Is your child at risk for engaging in pornography?
4/17/2023 by Shawna Wollbrink, R.N.
Children are getting cellphones at younger ages. These aren't usually flip phones as their older relatives might have. They tend to get a smartphone or tablet that gives them access to the internet at their fingertips, and quite possibly access to some material you may have overlooked as a parent.
The likely age that a child is first exposed to pornography is in the tween years, but many are even earlier. There are many concerns with viewing pornography. Pornography is widely available for free online, and it's often violent, degrading and extreme. This may influence the viewer to pressure their partners into porn-style sex or have unrealistic expectations in a relationship when the partner does not react as the actors did in the viewed pornography. Another concern is the development of problematic sexual behaviors, where they may abuse a sibling, relative or another available person as a form of sexual experimentation.
The best way to prevent problems is with education and communication with your child.
Online safety tips for you and your children
- Monitor your child's activity on computers and mobile devices. Become familiar with options for monitoring anything with online access. Check your child's search history periodically — you are not spying. It's your responsibility as your child's caregiver to protect them. Remember that these tools are not perfect and could be outsmarted.
- Consider having a home base for electronics at night so they are not in your child's room.
- Teach your child to use social media with caution and choose their screen name carefully. Don't share your full name, school name or any part of your address, including the city or state. Teach your kids to be thoughtful about sharing their location, whether through a direct message/chat or in the device settings for the device or application being used. Parents should also make sure their kids' privacy settings are set to "Friends" only.
- Use extreme caution when communicating with people you don't know in real life, such as through school, sports or clubs. Don't post or send pictures to people you don't know. Don't meet them in person.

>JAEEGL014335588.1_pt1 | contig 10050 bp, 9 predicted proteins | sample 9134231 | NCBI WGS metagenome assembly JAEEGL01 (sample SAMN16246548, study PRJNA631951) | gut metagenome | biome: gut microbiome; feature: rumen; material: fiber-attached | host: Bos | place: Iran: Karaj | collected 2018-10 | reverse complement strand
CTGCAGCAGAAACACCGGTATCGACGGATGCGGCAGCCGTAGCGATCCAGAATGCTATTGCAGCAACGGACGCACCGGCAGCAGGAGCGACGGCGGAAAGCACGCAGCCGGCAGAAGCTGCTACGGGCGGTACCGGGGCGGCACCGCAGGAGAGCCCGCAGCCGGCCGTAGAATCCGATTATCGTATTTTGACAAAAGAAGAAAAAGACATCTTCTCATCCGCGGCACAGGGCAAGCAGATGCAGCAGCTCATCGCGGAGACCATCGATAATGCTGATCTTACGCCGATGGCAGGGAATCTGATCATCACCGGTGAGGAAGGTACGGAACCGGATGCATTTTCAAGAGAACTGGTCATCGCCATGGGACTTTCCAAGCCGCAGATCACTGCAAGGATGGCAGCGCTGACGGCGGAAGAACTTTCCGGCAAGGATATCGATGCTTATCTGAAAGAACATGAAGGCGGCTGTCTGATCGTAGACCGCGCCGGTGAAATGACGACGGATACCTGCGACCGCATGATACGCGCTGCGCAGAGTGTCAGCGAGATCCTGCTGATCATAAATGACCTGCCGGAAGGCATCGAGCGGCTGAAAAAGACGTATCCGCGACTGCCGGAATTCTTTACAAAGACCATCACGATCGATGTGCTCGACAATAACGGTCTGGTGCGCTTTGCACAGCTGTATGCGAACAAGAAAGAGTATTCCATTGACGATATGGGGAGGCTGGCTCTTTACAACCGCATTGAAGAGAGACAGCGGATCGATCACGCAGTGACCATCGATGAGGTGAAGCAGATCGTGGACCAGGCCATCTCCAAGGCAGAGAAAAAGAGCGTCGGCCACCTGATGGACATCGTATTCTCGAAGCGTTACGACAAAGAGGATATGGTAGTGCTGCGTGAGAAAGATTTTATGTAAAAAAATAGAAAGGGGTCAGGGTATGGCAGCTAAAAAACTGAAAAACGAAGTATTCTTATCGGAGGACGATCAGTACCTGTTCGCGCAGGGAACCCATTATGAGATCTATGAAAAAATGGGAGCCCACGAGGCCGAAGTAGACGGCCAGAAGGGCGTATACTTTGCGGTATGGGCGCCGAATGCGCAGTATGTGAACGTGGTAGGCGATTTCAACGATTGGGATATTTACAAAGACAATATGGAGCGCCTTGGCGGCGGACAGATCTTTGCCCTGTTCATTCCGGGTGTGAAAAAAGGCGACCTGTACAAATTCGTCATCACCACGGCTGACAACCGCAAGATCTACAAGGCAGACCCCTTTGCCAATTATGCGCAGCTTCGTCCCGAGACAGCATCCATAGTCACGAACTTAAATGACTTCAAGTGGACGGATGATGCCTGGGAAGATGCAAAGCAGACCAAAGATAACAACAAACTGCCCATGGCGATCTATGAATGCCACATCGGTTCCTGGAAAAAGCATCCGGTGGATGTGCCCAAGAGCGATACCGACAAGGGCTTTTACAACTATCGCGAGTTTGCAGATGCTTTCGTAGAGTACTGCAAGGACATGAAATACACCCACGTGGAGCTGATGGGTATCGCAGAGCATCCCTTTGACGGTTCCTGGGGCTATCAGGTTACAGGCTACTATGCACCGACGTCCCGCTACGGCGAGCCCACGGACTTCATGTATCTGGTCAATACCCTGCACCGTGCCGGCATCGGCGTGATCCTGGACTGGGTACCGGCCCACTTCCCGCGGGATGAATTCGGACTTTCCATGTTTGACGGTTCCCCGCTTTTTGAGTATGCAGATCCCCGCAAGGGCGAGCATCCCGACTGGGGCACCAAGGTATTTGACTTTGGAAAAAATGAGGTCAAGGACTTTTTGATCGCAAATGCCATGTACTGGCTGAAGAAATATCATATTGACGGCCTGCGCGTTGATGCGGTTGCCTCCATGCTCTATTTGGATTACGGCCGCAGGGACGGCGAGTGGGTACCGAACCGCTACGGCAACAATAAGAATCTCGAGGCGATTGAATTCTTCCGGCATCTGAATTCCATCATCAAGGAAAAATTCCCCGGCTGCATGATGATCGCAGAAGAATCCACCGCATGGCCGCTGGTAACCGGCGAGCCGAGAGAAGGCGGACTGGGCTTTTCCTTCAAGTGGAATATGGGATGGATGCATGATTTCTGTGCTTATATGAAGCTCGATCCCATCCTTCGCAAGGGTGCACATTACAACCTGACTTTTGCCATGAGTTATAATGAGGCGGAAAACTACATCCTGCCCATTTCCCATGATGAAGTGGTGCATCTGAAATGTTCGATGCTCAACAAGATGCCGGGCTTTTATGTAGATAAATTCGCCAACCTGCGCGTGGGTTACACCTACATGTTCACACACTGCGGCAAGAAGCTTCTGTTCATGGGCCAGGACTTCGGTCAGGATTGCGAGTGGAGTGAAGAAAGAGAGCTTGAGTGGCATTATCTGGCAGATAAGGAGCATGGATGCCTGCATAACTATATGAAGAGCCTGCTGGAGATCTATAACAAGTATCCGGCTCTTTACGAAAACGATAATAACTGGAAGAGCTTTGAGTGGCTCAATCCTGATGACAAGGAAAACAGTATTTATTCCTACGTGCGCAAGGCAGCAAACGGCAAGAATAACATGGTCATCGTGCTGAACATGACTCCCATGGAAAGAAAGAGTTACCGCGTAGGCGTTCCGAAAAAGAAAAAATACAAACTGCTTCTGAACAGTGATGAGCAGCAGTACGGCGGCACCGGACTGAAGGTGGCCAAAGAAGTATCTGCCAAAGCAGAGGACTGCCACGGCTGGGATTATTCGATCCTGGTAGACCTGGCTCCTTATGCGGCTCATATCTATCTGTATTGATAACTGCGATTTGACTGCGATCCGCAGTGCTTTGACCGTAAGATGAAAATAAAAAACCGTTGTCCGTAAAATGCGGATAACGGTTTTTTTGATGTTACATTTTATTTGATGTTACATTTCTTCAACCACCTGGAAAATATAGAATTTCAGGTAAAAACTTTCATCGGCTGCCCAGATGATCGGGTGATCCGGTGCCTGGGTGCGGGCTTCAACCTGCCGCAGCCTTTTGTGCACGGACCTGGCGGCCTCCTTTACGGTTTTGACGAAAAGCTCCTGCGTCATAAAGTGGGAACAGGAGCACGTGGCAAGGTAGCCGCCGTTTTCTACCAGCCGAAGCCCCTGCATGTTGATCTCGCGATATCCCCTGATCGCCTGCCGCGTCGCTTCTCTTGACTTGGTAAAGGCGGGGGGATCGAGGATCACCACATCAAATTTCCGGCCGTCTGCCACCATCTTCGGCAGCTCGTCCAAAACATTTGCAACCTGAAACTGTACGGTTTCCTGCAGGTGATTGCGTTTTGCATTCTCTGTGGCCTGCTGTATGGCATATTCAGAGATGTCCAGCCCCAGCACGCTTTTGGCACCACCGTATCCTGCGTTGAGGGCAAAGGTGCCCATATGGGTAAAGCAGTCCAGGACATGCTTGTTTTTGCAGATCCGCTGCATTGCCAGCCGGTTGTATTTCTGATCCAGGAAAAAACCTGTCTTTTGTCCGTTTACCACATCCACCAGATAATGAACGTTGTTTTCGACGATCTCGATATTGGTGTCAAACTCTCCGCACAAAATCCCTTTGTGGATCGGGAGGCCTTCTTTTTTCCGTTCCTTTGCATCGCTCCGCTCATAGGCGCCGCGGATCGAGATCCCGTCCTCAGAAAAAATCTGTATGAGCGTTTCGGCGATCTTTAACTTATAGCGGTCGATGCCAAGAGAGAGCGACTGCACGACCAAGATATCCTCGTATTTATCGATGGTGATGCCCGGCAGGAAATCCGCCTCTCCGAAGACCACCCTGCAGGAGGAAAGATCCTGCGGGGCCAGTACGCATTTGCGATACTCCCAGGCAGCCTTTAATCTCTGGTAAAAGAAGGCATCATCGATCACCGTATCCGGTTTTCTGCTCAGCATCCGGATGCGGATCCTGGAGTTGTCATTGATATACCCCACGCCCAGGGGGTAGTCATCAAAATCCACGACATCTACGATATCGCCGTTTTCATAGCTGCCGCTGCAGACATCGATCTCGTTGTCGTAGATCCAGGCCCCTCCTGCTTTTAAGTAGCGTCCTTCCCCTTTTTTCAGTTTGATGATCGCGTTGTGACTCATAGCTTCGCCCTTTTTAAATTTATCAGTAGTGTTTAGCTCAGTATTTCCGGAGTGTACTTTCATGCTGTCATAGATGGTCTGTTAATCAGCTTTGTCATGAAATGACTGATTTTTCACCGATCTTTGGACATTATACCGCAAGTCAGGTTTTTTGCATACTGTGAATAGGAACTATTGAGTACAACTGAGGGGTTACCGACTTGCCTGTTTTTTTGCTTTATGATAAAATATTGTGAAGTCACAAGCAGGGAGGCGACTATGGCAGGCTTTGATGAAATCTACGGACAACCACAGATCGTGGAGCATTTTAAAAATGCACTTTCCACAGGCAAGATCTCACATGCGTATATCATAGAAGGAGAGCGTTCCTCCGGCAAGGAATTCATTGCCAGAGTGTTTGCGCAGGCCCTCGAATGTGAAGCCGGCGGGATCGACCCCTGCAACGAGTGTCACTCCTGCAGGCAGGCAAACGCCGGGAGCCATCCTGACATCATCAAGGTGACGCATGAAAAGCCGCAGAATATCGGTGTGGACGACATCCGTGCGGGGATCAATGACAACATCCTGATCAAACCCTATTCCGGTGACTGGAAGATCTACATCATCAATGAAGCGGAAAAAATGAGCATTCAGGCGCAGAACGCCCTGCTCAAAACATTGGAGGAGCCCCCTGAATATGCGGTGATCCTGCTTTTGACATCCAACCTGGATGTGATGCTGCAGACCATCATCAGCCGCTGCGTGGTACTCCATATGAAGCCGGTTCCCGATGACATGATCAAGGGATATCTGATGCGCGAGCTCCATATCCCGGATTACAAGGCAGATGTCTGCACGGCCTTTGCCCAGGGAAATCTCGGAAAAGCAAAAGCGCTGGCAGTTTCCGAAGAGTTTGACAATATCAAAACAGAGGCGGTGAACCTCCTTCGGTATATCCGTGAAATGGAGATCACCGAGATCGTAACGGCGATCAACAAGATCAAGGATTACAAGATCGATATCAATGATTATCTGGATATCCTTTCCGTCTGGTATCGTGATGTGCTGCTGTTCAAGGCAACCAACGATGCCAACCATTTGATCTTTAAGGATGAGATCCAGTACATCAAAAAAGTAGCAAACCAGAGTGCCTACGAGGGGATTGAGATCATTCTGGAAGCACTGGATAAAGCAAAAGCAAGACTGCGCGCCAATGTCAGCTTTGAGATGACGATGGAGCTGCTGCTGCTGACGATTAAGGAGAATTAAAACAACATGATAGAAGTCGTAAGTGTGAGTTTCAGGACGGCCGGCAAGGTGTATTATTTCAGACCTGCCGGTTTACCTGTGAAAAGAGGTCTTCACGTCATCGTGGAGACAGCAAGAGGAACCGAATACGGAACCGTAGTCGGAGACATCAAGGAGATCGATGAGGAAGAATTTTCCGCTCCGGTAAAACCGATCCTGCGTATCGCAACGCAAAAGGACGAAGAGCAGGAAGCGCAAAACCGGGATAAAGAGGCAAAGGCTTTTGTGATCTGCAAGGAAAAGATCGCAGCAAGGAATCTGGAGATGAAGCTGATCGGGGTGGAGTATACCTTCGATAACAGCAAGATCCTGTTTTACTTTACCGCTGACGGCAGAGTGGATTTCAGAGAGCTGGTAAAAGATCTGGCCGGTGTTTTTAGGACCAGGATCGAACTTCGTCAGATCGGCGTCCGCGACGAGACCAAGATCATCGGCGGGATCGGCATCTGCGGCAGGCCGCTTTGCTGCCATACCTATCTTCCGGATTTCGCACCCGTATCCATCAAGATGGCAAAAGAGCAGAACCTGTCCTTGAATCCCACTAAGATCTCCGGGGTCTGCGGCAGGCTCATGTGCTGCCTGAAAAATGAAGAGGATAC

- Photos and videos last forever. Sending or receiving explicit images of a minor is considered child pornography and may result in legal consequences. Sending pictures or videos also could result in exploitation attempts where a person threatens to distribute the images to family and friends unless a certain sum of money is received.
Discussions to have with your children
- Start talking about sexuality early and often. Use proper names for body parts. Let your child know that there are areas of the body that are private. Teach your child that they can ask questions anytime. If we don't talk to our children about sexuality, someone else will.
- Remind your child that they should speak to two trusted adults when they see something that concerns them or have experienced any touch that makes them feel uncomfortable.
- Emphasize healthy relationships and consent. Consent is making an active choice to agree. If someone tries to convince another person to do something sexual, even if they have done it with that person before, he or she has the right to say "no." Agreeing because you feel pressured to do something sexual is coercion — not consent.
When to reach out for help
- Change in mood, like depression or anxiety.
- Grades dropping.
- Isolating themselves or wanting to spend more time alone.
- Loss of interest in previous activities.
- Not taking care of themselves.
- Suicidal ideation or self-harm.
Reach out to your child's primary care team, mental health professional, school or a program, such as Mayo Center for Safe and Healthy Children and Adolescents, if you have concerns.
Shawna Wollbrink, R.N., is a registered nurse who works in the Mayo Clinic Center for Safe and Healthy Children and Adolescents. She has been with Mayo Clinic for more than 25 years. Prior to her role with the child abuse team, she worked as a registered nurse in pediatrics in the hospital and primary care settings.